In 1858, Thomas Dent Mütter, Professor of Surgery at Jefferson Medical College, bequeathed his personal collection of anatomic and forensic materials to The College of Physicians of Philadelphia.  Over the years, the Mütter has garnered an obscure if sensational reputation.  Locals refer to it as “the museum of death.” Once inside, the Mütter presents the viewer with a strange series of paradoxes:  the mahogany repose of a gentleman’s library, where atrocities of every possible type are catalogued and exhibited; an institute devoted to medical progress that offers one freakish spectacle after the other.  On public display is a fantastically enlarged colon, jars of fetuses in every stage of development preserved in formaldehyde, dozens of skulls and skeletons, a fully preserved corpse known as “the Soap Lady,” and numerous shrunken heads.  To call the collection “unforgettable” is an understatement.  The museum will transform your ideas of what it means to be human.  If it doesn’t, you might want to check your pulse.  After leaving the Mütter, you will realize that the human body is capable of anything.  Physicians refer to the body in terms of “systems” and “structures” but they do not come close to describing the chaos that ensues when, say, a human head begins to grow horns or an organ is found to contain tumors with teeth and hair.  It is impossible to look upon this wild proliferation without awe and terror.  Not surprisingly, the men and women who have spent their lives working in close proximity to disease and death exhibit a fascination with the macabre that exceeds the purely clinical demeanor required of the scientist.  However disturbing, the Mütter houses numerous “mementoes,” among them physicians’ notebooks and instrument cases bound in human skin.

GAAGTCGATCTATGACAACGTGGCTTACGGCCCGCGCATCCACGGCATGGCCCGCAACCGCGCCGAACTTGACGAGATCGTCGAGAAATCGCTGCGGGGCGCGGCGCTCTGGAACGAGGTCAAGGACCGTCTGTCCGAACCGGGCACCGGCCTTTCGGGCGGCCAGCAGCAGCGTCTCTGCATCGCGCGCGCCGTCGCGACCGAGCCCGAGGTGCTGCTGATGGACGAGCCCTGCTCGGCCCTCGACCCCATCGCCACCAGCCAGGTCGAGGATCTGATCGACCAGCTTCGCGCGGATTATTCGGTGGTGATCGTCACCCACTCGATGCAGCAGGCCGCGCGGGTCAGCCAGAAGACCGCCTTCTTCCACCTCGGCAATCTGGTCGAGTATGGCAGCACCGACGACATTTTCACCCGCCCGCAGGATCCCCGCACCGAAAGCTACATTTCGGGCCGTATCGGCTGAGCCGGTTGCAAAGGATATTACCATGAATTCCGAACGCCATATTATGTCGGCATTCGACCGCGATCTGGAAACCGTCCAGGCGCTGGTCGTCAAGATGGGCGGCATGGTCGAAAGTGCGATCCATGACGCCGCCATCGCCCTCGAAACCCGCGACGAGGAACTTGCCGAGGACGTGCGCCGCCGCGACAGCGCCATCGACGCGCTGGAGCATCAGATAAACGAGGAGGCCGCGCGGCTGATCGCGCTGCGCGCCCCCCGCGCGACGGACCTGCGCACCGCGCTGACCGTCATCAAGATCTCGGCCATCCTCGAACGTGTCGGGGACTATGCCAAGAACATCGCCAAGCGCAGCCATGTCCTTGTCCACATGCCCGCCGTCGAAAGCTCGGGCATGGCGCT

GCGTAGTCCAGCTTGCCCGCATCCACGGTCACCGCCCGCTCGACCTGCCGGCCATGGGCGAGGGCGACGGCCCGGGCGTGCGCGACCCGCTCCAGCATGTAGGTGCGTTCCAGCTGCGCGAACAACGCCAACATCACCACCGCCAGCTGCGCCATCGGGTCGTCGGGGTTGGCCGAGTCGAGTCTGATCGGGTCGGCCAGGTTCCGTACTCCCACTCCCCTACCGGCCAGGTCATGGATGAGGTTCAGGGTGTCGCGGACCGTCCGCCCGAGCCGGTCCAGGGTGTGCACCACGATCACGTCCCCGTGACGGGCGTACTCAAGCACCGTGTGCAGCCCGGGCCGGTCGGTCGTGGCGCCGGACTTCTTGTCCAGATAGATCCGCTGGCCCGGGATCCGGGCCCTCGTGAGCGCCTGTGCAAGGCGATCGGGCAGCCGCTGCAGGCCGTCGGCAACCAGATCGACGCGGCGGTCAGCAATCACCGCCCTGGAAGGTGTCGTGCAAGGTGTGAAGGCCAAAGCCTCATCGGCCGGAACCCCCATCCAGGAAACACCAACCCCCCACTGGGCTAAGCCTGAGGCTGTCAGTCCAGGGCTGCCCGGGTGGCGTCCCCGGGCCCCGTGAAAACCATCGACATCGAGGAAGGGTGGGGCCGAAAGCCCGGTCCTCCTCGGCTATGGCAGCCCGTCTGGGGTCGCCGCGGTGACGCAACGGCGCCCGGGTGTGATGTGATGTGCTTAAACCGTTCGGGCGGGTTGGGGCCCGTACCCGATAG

The tanning of human leather represents what Lisa Rosner might refer to as the dark side of the Enlightenment.  A professor at Richard Stockton College of New Jersey, Rosner is the author of The Anatomy Murders, which can be purchased at museum’s gift shop.  In her acknowledgements, she cites the support of the College of Physicians of Philadelphia, and reading her book you sense that she has spent long hours there and disapproves of many of its traditions and practices.  While her book focuses on Burke and Hare, two of the 19th century’s most notorious murders, Rosner devotes many pages to “the man of science who abetted them in their crimes.”  Over a period of twelve months, Burke and Hare murdered sixteen people—three men, twelve women, and one child—and delivered the corpses to Dr. Robert Knox.  Knox paid his suppliers well and asked no questions.  Body snatchers had long satisfied the anatomists’ need for subjects by robbing graves. Burke and Hare took the unfortunate business a step further by suffocating their victims and then selling the corpses for profit. 
Rosner is a conscientious researcher.  Her book represents heavy-going, although you can’t help but be impressed by her persistence and thoroughness.  She wants the reader to understand the tragedy of the Edinburgh murders and to underscore the fact that medical progress owes a tremendous debt to the poor and disenfranchised.  Her prose can’t compete with masterpieces like Frankenstein or Dr. Jekyll and Mr. Hyde.  She is a historian, not a novelist.  Nor does her tendency to cite her sources at length and inject the book with large doses of period language succeed in enlivening her style.  On the other hand, Rosner does an excellent job of raising questions that many of us today, benefitting from medical horrors past and present, would simply rather not ask. 

Kathryn A.Kopple is the author of Little Velásquez, a novel set in 15th century Spain.